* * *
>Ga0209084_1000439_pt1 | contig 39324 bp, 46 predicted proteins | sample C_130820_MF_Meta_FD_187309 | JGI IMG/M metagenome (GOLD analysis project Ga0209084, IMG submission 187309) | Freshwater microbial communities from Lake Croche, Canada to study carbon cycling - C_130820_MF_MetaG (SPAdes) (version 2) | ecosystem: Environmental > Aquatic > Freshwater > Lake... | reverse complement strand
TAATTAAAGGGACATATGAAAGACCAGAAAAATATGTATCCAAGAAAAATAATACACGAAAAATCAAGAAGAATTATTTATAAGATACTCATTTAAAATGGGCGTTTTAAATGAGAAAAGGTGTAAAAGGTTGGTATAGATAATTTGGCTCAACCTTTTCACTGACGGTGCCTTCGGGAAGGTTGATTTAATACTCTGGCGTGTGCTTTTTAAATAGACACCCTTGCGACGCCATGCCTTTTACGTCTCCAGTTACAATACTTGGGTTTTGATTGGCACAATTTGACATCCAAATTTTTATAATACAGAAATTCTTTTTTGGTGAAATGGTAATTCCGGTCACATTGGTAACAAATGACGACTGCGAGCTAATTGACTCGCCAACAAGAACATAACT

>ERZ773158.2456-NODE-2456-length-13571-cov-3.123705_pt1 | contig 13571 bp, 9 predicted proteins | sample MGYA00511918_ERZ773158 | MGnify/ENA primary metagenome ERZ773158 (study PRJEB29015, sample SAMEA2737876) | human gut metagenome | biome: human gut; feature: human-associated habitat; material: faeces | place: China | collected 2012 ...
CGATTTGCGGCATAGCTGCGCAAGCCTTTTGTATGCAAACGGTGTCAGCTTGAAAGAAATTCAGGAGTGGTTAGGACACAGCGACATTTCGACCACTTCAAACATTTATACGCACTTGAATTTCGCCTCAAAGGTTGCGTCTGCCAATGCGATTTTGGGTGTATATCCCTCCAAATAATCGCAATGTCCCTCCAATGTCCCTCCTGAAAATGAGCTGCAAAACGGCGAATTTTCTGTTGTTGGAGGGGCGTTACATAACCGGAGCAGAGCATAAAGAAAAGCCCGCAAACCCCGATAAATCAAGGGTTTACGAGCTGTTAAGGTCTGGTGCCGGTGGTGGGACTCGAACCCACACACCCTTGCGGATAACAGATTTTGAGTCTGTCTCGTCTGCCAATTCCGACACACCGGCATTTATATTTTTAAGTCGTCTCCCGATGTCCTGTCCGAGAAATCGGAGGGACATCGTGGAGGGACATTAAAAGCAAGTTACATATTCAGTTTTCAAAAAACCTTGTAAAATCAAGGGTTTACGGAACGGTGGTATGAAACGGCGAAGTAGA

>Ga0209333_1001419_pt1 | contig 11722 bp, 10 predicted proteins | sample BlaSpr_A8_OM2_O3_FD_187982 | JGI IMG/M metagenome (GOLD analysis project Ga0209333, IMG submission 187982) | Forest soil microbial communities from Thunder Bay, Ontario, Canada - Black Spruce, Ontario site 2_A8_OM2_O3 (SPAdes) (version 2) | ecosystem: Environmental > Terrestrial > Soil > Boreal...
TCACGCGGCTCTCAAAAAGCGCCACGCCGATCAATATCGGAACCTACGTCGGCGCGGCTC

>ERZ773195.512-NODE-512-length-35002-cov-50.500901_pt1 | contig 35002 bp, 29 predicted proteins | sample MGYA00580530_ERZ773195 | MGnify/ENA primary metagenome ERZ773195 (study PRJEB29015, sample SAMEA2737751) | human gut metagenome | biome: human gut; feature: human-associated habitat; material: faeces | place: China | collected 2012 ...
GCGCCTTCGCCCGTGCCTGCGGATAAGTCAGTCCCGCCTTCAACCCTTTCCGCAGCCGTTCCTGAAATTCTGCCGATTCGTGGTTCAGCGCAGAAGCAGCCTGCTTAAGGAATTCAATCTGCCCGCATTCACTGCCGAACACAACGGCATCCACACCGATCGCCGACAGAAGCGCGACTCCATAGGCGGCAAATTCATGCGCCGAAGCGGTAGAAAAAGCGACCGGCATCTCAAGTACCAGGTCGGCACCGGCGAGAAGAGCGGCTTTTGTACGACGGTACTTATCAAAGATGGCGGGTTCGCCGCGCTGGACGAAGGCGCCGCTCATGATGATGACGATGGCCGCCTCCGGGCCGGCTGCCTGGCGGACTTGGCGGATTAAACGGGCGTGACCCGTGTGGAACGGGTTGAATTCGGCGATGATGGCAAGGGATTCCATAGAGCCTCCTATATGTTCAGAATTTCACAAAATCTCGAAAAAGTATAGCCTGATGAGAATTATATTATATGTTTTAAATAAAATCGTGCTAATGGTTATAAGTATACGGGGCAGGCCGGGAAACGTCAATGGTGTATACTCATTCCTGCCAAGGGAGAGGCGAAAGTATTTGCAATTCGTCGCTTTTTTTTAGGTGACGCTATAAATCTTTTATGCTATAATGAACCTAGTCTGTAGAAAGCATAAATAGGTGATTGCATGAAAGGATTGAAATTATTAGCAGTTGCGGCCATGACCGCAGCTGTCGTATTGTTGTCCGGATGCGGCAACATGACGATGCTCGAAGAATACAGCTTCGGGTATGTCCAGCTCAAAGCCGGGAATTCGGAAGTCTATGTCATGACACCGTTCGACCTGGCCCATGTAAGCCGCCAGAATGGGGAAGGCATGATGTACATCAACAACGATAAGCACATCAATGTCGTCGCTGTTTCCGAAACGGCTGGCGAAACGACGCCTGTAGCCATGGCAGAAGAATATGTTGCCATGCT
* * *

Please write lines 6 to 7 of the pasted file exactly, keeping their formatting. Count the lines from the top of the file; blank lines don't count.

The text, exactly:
TCACGCGGCTCTCAAAAAGCGCCACGCCGATCAATATCGGAACCTACGTCGGCGCGGCTC

>ERZ773195.512-NODE-512-length-35002-cov-50.500901_pt1 | contig 35002 bp, 29 predicted proteins | sample MGYA00580530_ERZ773195 | MGnify/ENA primary metagenome ERZ773195 (study PRJEB29015, sample SAMEA2737751) | human gut metagenome | biome: human gut; feature: human-associated habitat; material: faeces | place: China | collected 2012 ...